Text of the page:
“Surely,” Ellen whispered to the stone wall close to her face, “there has to be a more dignified way of dying than succumbing to leaking bodily fluids.”
She had been lying still for a long time looking at the wall before her, its solidity somehow anchoring her against total humiliation.
She had taken as many painkillers as she dared before they started their descent, but their effectiveness seemed to wear off quickly and waves of cramps increasingly robbed her of strength. Once, she lost control altogether, letting go her hold of the rope and writhing like a caterpillar at the end of its thread until Richard managed to reach her and pull her in and steady her again – giving her an injection as Lian Shivay had taught him to do. She remembered little of the rest of the descent, her thoughts consumed by a need not to disgrace herself further.
“I was embarrassed!” Ellen whispered. “He was very thoughtful but I was embarrassed.”
She was quiet again for some time, aware of her breath and the stillness around her, and of the heavy mass that seemed to dominate her chest, just under her throat and around her heart.
A quiver in the stone caught her attention. She blinked, focusing, noting that the gloom around her had lessened.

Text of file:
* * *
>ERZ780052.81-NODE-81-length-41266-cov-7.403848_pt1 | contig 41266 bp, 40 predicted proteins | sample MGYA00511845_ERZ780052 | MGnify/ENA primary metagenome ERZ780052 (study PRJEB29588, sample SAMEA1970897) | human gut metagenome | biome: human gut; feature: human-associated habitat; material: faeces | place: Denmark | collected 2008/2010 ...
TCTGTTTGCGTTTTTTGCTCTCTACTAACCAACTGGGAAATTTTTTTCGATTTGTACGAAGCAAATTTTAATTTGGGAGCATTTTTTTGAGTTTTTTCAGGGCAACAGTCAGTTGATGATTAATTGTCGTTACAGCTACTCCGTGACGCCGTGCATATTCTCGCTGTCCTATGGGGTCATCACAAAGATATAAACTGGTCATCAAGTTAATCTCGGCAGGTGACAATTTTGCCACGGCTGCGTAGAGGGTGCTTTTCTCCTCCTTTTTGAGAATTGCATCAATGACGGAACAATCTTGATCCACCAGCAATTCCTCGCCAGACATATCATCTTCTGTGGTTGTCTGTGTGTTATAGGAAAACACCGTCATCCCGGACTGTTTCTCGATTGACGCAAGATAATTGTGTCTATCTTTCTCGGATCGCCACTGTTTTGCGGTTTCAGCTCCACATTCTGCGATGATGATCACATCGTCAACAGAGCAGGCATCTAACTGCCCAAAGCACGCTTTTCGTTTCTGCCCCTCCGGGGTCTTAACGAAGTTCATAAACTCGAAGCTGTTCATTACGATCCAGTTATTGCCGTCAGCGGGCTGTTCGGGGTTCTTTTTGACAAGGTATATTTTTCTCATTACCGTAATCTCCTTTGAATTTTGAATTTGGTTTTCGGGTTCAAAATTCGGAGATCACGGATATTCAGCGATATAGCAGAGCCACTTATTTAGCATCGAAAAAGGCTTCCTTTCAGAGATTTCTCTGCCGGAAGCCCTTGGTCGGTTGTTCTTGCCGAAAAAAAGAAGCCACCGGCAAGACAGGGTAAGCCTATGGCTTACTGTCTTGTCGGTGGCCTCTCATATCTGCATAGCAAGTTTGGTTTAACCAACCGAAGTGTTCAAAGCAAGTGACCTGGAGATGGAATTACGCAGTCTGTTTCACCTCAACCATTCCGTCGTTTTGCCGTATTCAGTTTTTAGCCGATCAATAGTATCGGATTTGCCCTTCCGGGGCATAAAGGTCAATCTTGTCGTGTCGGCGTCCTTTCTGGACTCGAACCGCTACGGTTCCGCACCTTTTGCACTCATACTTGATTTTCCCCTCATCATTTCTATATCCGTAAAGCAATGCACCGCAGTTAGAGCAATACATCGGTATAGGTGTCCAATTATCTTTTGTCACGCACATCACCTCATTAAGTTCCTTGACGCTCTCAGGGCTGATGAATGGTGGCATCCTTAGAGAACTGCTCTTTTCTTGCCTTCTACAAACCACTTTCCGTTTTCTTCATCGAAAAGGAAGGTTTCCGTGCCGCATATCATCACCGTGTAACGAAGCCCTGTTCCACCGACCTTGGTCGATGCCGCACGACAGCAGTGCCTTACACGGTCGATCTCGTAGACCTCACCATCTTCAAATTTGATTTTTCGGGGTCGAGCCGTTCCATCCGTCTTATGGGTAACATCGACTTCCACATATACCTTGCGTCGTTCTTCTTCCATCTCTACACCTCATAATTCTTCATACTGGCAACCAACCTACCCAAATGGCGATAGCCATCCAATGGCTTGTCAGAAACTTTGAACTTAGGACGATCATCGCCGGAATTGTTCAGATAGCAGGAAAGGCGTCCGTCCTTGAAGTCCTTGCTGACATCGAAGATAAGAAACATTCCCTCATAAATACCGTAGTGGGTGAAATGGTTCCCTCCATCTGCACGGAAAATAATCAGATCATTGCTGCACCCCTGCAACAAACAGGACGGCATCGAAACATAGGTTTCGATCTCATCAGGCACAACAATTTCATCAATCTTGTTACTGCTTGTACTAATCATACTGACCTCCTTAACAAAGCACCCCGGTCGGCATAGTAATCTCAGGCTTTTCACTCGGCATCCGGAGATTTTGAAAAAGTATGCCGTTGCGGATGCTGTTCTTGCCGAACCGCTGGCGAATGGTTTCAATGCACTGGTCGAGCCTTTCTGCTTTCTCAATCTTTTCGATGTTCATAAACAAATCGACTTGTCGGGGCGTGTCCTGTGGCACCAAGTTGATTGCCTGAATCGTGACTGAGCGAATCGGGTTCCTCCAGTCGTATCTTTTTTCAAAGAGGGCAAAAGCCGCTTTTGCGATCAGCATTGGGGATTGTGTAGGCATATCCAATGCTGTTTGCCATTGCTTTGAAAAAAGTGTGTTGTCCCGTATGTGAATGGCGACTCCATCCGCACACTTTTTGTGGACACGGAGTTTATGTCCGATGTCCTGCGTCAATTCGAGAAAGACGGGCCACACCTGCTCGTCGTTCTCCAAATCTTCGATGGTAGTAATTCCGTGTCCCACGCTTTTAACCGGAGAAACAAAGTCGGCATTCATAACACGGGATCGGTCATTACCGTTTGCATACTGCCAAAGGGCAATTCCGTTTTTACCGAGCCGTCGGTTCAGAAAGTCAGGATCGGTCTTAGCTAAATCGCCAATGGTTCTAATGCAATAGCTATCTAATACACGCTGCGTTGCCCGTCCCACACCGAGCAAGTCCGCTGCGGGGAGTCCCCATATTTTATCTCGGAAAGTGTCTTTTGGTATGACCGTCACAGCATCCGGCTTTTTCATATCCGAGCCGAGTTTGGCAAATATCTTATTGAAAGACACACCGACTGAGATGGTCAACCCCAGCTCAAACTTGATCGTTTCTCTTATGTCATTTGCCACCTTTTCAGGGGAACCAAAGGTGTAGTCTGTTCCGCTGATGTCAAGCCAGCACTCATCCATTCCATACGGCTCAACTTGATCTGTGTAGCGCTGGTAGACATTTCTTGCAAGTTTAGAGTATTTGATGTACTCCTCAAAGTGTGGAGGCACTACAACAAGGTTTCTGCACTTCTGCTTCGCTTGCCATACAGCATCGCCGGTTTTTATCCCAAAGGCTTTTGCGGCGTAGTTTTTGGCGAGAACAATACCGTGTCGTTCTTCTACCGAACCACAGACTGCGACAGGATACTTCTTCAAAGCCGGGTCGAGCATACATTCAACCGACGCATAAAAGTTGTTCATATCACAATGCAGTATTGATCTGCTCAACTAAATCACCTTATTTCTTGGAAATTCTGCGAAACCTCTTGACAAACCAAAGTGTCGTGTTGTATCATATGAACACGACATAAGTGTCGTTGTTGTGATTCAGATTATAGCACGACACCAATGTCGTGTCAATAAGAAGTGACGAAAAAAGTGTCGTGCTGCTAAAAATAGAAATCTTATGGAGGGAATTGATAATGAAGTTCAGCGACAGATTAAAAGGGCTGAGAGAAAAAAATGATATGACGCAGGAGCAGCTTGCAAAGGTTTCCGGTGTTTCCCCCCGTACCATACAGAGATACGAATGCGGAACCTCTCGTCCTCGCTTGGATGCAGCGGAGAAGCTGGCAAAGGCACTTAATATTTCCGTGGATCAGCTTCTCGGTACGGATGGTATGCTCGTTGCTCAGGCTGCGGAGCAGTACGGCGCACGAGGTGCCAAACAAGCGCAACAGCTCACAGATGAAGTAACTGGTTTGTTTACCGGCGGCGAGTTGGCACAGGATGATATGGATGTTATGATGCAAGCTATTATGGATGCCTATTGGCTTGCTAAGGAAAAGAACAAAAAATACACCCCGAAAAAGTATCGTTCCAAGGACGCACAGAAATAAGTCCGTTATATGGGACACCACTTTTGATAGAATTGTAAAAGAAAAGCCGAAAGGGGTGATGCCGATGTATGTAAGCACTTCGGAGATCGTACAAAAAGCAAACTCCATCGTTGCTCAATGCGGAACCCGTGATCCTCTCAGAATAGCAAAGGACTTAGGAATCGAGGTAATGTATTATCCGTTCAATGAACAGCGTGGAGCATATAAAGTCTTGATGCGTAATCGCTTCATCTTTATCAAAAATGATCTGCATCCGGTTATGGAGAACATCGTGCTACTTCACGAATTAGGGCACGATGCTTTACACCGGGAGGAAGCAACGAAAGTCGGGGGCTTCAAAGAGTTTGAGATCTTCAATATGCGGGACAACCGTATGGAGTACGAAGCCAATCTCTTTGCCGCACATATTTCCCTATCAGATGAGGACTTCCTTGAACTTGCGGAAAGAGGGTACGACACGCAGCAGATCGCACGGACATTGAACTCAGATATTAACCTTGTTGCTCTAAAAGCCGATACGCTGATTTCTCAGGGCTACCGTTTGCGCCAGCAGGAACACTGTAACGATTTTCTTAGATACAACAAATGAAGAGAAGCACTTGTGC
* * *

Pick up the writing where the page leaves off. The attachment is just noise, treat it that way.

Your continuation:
The wall she faced was not a uniform colour, but brown and speckled with pieces of crystal. It was also very uneven – pockmarked and dusty. The perpetrator of the movement was an insect in a hole not more than twenty centimetres from Ellen’s face. The ant-like creature seemed to be doing excavation work. A few tiny crumbles of dirt dropped from the hole. The insect stopped and seemed to look around as if to check that in fact the debris had been disposed of.
“It’s gone,” she told it. It had been quite a while since Ellen had used her voice, and it scratched at her throat.
The insect went back to work.
The sound of her voice seemed to cause the chest-mass to swirl, making her aware of the lethargy of her limbs.
“You are in a bad way,” she told herself after a period of self-observation.
The RedŌne, on whose foot her head was pillowed, shifted Its weight a little. It had a knack of staying perfectly still for hours – maybe days. She had quite forgotten the source of the soft pillow. Actually, she had not cared what her head lay on.
Ellen shifted her attention back to the industrious insect.
Another few specks of dirt fell from the insect’s excavation and, once more, the insect turned to look.
“What’s it all for?” Ellen asked. “Why do you – why do we even live if all we’re going to do is die? Why do we love, hope, be happy, feel sad, make friends, suffer, feel embarrassed, bitter, satisfied – why anything if all there is at the end is death? Why not just have oblivion straight away? Why not just oblivion?”
It was a long speech given her weak state, and she felt quite drained at the end of it, reduced to staring immobility again.
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